Inflation: The inflation rate also remains low and manageable at 1.9%, about on track with the Fed’s 2% inflation target. The Fed sees the inflation rate remaining at this level in both 2019 and 2020. Inflation is clearly under control and not a factor.
Trade War: At quarter’s end, the trade talks involving the U.S. and China continued with no clear end in sight, although frequent positive comments trickle out from the White House. It is in both countries’ best interest to sign a deal and declare victory, as China’s economy has slowed markedly due to the tariffs enacted thus far, and the White House does not want to enter an important election year with a domestic economy slowed by tariffs, so a completed deal could be announced in the second quarter.
At any point in an economic cycle, there are usually many disparate opinions on where the economy and financial markets stand, and these diametrically opposed versions of the future are acutely different as we ended the first quarter. There are two versions of the future for the coming year:
Glass Half Full: Although earnings growth will be slower this year, GDP growth of 2.1% is still a very solid rate of growth after nine years of economic recovery. Wages are growing but that is very positive for the consumer and the growth is at a very manageable rate. Unemployment is low, consumer and business confidence are high and lower tax rates will continue to boost consumer spending. Corporate and high yield bond spreads remain very tight, indicating that investor worries about corporate health are still benign. Inflation is low and under the watchful eye of the Fed. Mortgage rate have fallen with the overall decline in the yield curve, and housing activity has rebounded. Capital spending will be strong this year with higher corporate profits and more cash repatriation from overseas. Although we are in the 10th year of economic recovery, GDP growth over this decade has been low and sluggish, so it may last longer than in previous cycles.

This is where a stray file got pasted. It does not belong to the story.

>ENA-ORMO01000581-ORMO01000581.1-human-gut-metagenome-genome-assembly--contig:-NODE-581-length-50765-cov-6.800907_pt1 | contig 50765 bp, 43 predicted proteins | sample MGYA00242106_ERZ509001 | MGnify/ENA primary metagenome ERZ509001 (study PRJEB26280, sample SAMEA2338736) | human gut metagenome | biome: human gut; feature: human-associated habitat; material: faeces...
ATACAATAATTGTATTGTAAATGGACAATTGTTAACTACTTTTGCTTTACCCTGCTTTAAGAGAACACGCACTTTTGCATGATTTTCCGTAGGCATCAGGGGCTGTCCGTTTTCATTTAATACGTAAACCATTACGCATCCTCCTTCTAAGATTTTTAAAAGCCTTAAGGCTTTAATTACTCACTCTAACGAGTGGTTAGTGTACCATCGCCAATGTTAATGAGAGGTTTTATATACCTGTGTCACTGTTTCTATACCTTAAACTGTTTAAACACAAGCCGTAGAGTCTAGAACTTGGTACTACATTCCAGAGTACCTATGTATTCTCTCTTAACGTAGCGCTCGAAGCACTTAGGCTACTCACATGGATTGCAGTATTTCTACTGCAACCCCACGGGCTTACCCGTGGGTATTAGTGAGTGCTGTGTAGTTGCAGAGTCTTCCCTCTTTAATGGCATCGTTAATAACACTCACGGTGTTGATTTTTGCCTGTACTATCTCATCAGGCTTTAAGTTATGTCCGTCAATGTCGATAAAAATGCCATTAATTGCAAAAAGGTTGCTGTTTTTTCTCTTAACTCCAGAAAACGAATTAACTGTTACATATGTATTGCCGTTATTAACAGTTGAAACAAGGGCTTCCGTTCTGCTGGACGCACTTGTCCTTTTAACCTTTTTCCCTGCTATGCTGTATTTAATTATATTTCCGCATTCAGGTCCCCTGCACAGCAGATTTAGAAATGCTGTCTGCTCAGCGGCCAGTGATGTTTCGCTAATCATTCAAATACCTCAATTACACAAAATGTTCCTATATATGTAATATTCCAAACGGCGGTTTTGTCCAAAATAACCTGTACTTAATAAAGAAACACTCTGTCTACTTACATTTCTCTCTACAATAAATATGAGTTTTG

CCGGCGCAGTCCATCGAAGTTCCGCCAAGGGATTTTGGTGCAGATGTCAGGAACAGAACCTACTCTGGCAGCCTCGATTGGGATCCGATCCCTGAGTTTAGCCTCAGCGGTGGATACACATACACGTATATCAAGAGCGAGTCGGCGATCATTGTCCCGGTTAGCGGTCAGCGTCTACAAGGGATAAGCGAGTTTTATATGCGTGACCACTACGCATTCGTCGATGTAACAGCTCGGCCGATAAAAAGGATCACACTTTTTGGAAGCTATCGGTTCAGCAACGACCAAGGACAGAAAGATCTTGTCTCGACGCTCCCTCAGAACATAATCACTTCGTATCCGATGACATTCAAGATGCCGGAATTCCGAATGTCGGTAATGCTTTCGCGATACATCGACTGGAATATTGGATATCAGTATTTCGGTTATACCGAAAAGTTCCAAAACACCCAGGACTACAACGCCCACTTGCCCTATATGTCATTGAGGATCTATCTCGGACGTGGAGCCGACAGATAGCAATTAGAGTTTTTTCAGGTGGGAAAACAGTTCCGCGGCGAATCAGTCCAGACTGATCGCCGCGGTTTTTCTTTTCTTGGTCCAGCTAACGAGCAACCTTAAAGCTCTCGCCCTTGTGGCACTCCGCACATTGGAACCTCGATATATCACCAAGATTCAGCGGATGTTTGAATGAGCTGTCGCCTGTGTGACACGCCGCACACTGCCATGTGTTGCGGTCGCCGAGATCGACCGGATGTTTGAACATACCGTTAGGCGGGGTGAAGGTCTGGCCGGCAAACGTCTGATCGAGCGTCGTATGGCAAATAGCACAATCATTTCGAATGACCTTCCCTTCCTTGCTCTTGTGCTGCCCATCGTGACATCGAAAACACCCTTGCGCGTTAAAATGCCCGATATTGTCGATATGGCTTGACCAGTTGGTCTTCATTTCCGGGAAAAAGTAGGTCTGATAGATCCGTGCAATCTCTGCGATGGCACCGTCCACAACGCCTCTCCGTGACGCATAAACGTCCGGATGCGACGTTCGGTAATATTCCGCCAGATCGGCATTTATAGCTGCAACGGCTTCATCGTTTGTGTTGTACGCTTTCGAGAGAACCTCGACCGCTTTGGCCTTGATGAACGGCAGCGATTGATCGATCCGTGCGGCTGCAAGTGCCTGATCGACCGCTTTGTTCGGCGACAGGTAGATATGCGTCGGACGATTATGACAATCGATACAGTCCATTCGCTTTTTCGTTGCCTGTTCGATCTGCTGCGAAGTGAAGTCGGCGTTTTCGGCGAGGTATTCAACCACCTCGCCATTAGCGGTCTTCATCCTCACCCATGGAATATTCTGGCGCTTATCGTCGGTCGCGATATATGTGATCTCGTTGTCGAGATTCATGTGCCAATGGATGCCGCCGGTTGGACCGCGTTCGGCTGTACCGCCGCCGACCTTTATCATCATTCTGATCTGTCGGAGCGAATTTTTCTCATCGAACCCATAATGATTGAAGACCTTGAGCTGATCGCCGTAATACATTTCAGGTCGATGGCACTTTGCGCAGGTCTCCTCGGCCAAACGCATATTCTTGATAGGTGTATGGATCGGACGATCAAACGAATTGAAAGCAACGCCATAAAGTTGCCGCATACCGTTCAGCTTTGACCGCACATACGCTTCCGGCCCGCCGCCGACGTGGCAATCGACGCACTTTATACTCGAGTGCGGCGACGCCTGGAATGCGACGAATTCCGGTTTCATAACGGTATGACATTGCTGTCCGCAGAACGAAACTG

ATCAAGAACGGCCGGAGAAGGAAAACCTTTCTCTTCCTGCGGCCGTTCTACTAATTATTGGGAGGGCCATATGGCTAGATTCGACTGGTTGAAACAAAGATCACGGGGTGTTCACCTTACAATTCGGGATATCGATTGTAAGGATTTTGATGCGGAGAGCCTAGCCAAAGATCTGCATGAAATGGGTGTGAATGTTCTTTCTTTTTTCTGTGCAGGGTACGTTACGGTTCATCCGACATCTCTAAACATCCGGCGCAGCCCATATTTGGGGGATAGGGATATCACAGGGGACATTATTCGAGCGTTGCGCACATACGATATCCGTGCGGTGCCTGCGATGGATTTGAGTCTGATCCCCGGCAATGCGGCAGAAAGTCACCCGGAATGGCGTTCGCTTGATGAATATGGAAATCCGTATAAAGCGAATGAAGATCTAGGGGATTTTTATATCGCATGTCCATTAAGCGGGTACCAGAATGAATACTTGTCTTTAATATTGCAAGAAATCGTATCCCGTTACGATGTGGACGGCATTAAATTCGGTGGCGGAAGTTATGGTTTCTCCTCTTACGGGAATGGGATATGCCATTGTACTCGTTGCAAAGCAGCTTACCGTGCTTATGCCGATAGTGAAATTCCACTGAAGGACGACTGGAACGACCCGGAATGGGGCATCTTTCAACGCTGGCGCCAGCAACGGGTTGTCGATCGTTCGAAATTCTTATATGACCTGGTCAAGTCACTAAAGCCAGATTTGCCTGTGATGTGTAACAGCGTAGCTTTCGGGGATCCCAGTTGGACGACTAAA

Glass Half Empty: The yield curve has inverted, indicating financial market investor worries about an impending economic slowdown with a resulting recession. An inverted yield curve has been a very dependable historical barometer of a coming recession and should always be heeded. Student loan debt has ballooned and housing costs are high, especially in large cities, affecting younger generations’ plans to buy a house, spend on discretionary items and plan for their financial future. A slowdown in global economic growth, particularly in Europe, will be imported into the U.S., which will, in turn, lead to a severe domestic economic slowdown. The tax reform package did not put the spoils of lower tax rates in the right hands, and low-income and middle-class consumers have seen little benefit. The economy is in the 10th year of a recovery, so we are due for an economic slowdown and recession. Equity valuations are high and not appropriately priced for the coming economic slowdown. Any benefit from a completed trade deal between the U.S. and China is already priced into the stock market, given the sharp rebound in the first quarter.
Whether an investor sees the current economic environment as a glass half-full or half-empty, the vast differences of opinions in the market are normal and are what makes markets tick. The S&P 500 lost 13.5% in the fourth quarter of 2018 and gained 13.6% in the first quarter of 2019. If long-term investors had not seen any financial news in the last six months, they would have themselves saved a lot of short-term angst and worry. As long-term stewards of our clients’ investment funds and wealth plans, we will always stay in our seats to benefit our clients in both good times and bad.